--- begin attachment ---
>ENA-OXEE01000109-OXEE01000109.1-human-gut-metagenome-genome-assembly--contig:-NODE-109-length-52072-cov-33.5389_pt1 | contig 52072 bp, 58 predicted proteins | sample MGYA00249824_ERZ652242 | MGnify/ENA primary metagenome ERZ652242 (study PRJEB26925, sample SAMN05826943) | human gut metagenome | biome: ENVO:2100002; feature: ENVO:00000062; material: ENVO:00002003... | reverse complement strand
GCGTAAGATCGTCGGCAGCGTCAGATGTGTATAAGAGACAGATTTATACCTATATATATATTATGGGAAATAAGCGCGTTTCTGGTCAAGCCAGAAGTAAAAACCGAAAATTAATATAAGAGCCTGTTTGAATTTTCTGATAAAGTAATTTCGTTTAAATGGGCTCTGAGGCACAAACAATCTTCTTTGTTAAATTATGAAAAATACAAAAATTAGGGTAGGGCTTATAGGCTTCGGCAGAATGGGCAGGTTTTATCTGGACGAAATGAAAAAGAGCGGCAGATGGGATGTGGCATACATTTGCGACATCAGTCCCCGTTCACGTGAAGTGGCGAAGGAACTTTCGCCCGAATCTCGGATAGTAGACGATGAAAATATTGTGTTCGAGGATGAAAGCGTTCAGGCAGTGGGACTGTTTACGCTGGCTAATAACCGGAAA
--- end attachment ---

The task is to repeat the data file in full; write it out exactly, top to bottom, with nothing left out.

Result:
>ENA-OXEE01000109-OXEE01000109.1-human-gut-metagenome-genome-assembly--contig:-NODE-109-length-52072-cov-33.5389_pt1 | contig 52072 bp, 58 predicted proteins | sample MGYA00249824_ERZ652242 | MGnify/ENA primary metagenome ERZ652242 (study PRJEB26925, sample SAMN05826943) | human gut metagenome | biome: ENVO:2100002; feature: ENVO:00000062; material: ENVO:00002003... | reverse complement strand
GCGTAAGATCGTCGGCAGCGTCAGATGTGTATAAGAGACAGATTTATACCTATATATATATTATGGGAAATAAGCGCGTTTCTGGTCAAGCCAGAAGTAAAAACCGAAAATTAATATAAGAGCCTGTTTGAATTTTCTGATAAAGTAATTTCGTTTAAATGGGCTCTGAGGCACAAACAATCTTCTTTGTTAAATTATGAAAAATACAAAAATTAGGGTAGGGCTTATAGGCTTCGGCAGAATGGGCAGGTTTTATCTGGACGAAATGAAAAAGAGCGGCAGATGGGATGTGGCATACATTTGCGACATCAGTCCCCGTTCACGTGAAGTGGCGAAGGAACTTTCGCCCGAATCTCGGATAGTAGACGATGAAAATATTGTGTTCGAGGATGAAAGCGTTCAGGCAGTGGGACTGTTTACGCTGGCTAATAACCGGAAA